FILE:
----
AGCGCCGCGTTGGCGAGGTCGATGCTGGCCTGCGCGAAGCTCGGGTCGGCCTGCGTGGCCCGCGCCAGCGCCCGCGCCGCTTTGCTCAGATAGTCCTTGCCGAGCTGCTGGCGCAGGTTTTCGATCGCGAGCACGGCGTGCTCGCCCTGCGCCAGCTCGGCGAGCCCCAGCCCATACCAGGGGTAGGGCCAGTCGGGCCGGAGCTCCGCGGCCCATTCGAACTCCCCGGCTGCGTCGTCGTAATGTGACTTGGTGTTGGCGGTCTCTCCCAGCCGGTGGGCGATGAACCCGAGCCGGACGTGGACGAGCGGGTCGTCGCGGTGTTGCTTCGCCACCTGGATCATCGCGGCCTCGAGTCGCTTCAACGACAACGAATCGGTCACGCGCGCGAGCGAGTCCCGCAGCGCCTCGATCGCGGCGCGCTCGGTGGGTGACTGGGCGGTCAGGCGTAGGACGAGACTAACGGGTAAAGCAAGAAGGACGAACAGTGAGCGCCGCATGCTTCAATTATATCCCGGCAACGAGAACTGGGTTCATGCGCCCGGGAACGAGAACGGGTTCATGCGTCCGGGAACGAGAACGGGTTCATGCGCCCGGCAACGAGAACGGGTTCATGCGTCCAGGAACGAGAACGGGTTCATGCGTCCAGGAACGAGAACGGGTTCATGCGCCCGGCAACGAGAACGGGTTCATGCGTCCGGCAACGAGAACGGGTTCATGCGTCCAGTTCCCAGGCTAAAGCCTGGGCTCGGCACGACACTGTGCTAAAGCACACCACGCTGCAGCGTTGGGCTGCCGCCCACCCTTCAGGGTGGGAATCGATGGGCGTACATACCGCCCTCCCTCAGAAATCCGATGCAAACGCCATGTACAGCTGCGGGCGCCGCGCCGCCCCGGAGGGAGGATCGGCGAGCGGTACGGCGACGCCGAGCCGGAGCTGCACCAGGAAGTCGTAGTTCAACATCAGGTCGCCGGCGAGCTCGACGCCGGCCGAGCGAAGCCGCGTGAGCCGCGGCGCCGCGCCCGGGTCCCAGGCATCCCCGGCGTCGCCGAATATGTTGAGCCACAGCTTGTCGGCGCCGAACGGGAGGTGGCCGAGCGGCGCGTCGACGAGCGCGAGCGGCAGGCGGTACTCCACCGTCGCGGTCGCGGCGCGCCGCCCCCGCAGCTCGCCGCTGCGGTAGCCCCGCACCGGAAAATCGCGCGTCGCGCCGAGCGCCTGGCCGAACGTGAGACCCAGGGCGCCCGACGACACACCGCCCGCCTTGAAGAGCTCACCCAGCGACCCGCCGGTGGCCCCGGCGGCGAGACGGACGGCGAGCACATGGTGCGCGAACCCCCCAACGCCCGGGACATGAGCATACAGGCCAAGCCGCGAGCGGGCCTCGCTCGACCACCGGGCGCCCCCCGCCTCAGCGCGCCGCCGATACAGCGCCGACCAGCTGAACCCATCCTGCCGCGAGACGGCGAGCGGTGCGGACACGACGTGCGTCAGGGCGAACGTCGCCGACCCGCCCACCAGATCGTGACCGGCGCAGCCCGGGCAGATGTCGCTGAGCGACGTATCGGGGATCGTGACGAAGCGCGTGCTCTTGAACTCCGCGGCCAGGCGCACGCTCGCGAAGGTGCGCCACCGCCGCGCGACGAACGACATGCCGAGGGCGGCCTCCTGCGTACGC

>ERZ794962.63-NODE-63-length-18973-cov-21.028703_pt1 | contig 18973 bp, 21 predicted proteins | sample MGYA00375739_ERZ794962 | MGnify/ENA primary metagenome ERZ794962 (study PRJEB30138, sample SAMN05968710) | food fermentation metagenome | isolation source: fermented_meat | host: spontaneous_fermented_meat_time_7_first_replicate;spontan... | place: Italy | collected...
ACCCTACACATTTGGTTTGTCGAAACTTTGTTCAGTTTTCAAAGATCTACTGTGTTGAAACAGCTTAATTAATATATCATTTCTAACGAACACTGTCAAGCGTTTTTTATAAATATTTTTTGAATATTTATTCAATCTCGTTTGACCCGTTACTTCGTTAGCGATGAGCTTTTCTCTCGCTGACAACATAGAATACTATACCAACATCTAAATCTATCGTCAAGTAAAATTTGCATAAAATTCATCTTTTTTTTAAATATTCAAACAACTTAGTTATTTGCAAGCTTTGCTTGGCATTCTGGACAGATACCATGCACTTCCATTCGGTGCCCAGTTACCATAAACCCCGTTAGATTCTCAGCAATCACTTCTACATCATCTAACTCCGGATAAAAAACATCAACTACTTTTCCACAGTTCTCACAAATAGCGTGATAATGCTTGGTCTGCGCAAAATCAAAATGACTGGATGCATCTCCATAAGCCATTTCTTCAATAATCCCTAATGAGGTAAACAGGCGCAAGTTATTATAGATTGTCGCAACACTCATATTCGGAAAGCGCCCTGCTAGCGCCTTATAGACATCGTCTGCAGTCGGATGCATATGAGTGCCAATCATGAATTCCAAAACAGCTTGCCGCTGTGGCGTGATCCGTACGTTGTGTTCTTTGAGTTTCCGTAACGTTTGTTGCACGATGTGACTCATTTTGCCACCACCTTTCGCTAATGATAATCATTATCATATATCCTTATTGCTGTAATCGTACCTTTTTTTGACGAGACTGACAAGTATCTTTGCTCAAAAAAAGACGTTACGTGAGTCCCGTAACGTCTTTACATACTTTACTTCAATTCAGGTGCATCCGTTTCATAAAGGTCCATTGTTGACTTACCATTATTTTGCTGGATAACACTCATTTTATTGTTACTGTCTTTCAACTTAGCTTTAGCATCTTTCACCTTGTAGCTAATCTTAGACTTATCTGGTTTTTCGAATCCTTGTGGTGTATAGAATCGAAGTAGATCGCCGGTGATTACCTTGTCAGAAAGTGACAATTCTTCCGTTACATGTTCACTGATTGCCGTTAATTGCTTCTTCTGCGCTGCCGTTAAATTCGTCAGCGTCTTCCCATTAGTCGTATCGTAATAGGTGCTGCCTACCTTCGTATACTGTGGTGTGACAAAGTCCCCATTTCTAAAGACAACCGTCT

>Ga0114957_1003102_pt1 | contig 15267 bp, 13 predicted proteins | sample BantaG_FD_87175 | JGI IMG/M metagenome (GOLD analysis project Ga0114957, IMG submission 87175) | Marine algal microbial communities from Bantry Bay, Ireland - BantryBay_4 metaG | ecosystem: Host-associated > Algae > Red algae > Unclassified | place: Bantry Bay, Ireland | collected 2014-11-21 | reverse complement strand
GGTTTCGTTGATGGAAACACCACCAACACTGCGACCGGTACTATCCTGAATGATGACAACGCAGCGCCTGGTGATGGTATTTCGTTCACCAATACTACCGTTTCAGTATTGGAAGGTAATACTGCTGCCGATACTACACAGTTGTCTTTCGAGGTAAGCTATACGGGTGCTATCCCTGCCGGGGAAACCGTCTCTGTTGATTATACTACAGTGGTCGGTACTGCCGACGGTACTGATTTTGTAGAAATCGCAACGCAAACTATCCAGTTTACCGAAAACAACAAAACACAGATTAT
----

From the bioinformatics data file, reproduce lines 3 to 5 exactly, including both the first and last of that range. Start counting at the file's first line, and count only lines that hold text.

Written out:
ACCCTACACATTTGGTTTGTCGAAACTTTGTTCAGTTTTCAAAGATCTACTGTGTTGAAACAGCTTAATTAATATATCATTTCTAACGAACACTGTCAAGCGTTTTTTATAAATATTTTTTGAATATTTATTCAATCTCGTTTGACCCGTTACTTCGTTAGCGATGAGCTTTTCTCTCGCTGACAACATAGAATACTATACCAACATCTAAATCTATCGTCAAGTAAAATTTGCATAAAATTCATCTTTTTTTTAAATATTCAAACAACTTAGTTATTTGCAAGCTTTGCTTGGCATTCTGGACAGATACCATGCACTTCCATTCGGTGCCCAGTTACCATAAACCCCGTTAGATTCTCAGCAATCACTTCTACATCATCTAACTCCGGATAAAAAACATCAACTACTTTTCCACAGTTCTCACAAATAGCGTGATAATGCTTGGTCTGCGCAAAATCAAAATGACTGGATGCATCTCCATAAGCCATTTCTTCAATAATCCCTAATGAGGTAAACAGGCGCAAGTTATTATAGATTGTCGCAACACTCATATTCGGAAAGCGCCCTGCTAGCGCCTTATAGACATCGTCTGCAGTCGGATGCATATGAGTGCCAATCATGAATTCCAAAACAGCTTGCCGCTGTGGCGTGATCCGTACGTTGTGTTCTTTGAGTTTCCGTAACGTTTGTTGCACGATGTGACTCATTTTGCCACCACCTTTCGCTAATGATAATCATTATCATATATCCTTATTGCTGTAATCGTACCTTTTTTTGACGAGACTGACAAGTATCTTTGCTCAAAAAAAGACGTTACGTGAGTCCCGTAACGTCTTTACATACTTTACTTCAATTCAGGTGCATCCGTTTCATAAAGGTCCATTGTTGACTTACCATTATTTTGCTGGATAACACTCATTTTATTGTTACTGTCTTTCAACTTAGCTTTAGCATCTTTCACCTTGTAGCTAATCTTAGACTTATCTGGTTTTTCGAATCCTTGTGGTGTATAGAATCGAAGTAGATCGCCGGTGATTACCTTGTCAGAAAGTGACAATTCTTCCGTTACATGTTCACTGATTGCCGTTAATTGCTTCTTCTGCGCTGCCGTTAAATTCGTCAGCGTCTTCCCATTAGTCGTATCGTAATAGGTGCTGCCTACCTTCGTATACTGTGGTGTGACAAAGTCCCCATTTCTAAAGACAACCGTCT

>Ga0114957_1003102_pt1 | contig 15267 bp, 13 predicted proteins | sample BantaG_FD_87175 | JGI IMG/M metagenome (GOLD analysis project Ga0114957, IMG submission 87175) | Marine algal microbial communities from Bantry Bay, Ireland - BantryBay_4 metaG | ecosystem: Host-associated > Algae > Red algae > Unclassified | place: Bantry Bay, Ireland | collected 2014-11-21 | reverse complement strand
GGTTTCGTTGATGGAAACACCACCAACACTGCGACCGGTACTATCCTGAATGATGACAACGCAGCGCCTGGTGATGGTATTTCGTTCACCAATACTACCGTTTCAGTATTGGAAGGTAATACTGCTGCCGATACTACACAGTTGTCTTTCGAGGTAAGCTATACGGGTGCTATCCCTGCCGGGGAAACCGTCTCTGTTGATTATACTACAGTGGTCGGTACTGCCGACGGTACTGATTTTGTAGAAATCGCAACGCAAACTATCCAGTTTACCGAAAACAACAAAACACAGATTAT